Magango
said in a statement issued yesterday 10 May, “Noura Hussein’s life-long wish
was to become a teacher but she ended up being forced to marry an abusive man
who raped and brutalised her. Now she has been given a death sentence by a
court which refuses to recognise the existence of rape within marriage.”
A
campaign under the hashtags #JusticeforNoura and #SaveNoura has been trending
among Sudanese social media users for the last week. An initiative of writing
support letters to Noura has generated hundreds of letters from around the
world. Solidarity protests supporting Noura on Saturday 12 May in Sydney,
Australia and Washington DC have been called off.
Khartoum
based journalist and human rights activist Amal Habbani said the “No To Women’s
Oppression Coalition” will relentlessly campaign to abolish the death penalty.
Habbani told 7Dnews that they will send memos to the Ministry of Justice and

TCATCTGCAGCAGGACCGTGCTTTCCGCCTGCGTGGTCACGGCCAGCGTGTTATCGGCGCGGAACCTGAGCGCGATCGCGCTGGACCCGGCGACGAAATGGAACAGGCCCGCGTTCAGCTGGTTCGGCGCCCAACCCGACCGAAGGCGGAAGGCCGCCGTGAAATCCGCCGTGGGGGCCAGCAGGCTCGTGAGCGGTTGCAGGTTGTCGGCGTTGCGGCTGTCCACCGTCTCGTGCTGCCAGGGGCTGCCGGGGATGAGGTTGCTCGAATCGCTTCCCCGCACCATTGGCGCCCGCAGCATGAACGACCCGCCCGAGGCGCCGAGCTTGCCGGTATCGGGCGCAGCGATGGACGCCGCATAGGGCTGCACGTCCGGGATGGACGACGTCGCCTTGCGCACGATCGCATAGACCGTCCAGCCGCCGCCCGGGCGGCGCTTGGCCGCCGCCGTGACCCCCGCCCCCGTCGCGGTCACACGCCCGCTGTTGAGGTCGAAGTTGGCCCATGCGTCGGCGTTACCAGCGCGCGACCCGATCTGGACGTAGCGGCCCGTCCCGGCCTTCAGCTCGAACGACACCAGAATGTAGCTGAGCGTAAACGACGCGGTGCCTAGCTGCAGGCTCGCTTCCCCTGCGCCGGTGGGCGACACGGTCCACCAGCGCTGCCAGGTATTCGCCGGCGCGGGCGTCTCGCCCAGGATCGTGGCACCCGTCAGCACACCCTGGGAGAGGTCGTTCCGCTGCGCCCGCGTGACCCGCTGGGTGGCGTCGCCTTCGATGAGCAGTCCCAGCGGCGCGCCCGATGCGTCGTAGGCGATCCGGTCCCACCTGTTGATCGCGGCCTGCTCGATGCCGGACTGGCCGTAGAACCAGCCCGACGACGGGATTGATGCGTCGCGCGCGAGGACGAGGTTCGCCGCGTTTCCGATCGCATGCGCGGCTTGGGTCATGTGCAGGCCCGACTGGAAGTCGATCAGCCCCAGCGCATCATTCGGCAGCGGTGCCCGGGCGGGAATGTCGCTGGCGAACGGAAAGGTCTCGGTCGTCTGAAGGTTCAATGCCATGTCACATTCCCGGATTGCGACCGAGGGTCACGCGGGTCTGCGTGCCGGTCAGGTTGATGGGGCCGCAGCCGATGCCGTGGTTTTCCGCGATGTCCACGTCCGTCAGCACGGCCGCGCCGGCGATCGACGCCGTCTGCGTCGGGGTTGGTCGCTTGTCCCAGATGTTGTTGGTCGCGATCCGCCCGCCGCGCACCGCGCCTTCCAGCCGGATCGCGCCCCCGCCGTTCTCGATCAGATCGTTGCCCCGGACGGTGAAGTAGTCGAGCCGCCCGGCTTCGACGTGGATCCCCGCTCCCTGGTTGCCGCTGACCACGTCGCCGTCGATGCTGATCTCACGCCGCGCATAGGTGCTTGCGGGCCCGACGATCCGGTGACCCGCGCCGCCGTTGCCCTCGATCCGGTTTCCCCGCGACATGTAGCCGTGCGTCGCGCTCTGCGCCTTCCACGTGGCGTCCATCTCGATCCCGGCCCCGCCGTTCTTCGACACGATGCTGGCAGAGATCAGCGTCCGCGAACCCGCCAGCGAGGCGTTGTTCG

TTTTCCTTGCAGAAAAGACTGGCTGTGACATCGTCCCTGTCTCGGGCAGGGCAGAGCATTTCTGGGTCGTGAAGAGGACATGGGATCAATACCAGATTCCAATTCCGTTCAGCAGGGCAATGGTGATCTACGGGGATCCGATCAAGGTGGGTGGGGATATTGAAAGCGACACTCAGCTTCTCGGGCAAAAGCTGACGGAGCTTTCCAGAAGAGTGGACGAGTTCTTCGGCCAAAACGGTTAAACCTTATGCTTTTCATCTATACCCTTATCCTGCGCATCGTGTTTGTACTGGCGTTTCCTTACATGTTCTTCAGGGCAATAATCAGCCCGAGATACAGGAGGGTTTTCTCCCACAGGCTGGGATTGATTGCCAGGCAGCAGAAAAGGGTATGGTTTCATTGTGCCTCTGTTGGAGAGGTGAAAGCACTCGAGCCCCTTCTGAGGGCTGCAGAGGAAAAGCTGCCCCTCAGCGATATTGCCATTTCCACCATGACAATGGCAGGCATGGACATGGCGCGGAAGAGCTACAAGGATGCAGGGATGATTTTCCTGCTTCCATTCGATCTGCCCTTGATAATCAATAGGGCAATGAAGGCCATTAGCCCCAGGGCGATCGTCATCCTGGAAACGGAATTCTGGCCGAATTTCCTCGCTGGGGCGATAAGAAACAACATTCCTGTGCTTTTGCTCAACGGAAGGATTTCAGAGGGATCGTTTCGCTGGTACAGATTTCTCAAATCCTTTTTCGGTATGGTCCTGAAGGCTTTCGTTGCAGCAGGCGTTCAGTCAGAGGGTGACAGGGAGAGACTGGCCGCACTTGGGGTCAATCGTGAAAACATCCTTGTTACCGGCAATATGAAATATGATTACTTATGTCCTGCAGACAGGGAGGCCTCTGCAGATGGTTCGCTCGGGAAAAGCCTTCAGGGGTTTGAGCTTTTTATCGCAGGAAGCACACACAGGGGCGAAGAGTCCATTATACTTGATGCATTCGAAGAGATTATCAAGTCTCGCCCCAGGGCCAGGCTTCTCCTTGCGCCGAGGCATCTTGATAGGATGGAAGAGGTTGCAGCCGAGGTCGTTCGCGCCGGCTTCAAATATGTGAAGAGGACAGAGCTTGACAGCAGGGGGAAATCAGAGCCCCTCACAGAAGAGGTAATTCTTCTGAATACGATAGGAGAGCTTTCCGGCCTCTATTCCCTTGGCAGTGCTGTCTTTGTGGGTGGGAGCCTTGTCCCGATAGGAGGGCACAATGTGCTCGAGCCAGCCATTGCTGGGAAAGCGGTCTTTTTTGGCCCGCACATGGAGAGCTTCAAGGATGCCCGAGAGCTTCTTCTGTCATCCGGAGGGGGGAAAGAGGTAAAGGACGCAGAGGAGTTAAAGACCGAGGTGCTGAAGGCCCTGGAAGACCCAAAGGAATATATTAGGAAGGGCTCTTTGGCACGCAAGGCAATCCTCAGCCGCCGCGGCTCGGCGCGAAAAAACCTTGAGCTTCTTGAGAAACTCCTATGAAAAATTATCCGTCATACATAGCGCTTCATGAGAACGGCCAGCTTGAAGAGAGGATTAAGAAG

the parliament of Sudan calling for the recognition of marital rape and child
marriage as crimes under Sudanese law. “We will consider asking the
deceased family for amnesty and might ask native administration leaders to
intervene as mediators.”
Habbani
mentioned that Noura will receive psychologicial support in prison to help her
overcome the trauma.
Mohamed
Ahmed, a Khartoum based activist, said he is saddened by the court sentence
against Noura. “She is not guilty and a victim. We will continue to defend her
in every possible way.” He added, “Noura is not the only victim of marital
rape, there are many Sudanese women and girls who have been subjected to such
abuses.” Ahmed said the main issue is the lack of recognition of marital
rape, not only within Sudanese law, but also at the societal level. He urged
human rights groups and activists to keep up the pressure to achieve justice
for the victims.